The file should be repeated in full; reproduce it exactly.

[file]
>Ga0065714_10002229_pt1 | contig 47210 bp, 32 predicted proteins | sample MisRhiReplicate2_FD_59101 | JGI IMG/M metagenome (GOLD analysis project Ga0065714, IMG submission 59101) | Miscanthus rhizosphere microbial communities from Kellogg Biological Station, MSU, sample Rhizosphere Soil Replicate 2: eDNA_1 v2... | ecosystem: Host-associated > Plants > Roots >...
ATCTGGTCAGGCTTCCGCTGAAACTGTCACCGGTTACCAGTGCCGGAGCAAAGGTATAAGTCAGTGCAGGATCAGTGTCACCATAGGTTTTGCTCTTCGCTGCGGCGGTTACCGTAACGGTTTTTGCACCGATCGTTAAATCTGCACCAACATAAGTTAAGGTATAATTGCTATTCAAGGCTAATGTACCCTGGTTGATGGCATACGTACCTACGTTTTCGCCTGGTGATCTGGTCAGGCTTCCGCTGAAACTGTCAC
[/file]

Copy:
>Ga0065714_10002229_pt1 | contig 47210 bp, 32 predicted proteins | sample MisRhiReplicate2_FD_59101 | JGI IMG/M metagenome (GOLD analysis project Ga0065714, IMG submission 59101) | Miscanthus rhizosphere microbial communities from Kellogg Biological Station, MSU, sample Rhizosphere Soil Replicate 2: eDNA_1 v2... | ecosystem: Host-associated > Plants > Roots >...
ATCTGGTCAGGCTTCCGCTGAAACTGTCACCGGTTACCAGTGCCGGAGCAAAGGTATAAGTCAGTGCAGGATCAGTGTCACCATAGGTTTTGCTCTTCGCTGCGGCGGTTACCGTAACGGTTTTTGCACCGATCGTTAAATCTGCACCAACATAAGTTAAGGTATAATTGCTATTCAAGGCTAATGTACCCTGGTTGATGGCATACGTACCTACGTTTTCGCCTGGTGATCTGGTCAGGCTTCCGCTGAAACTGTCAC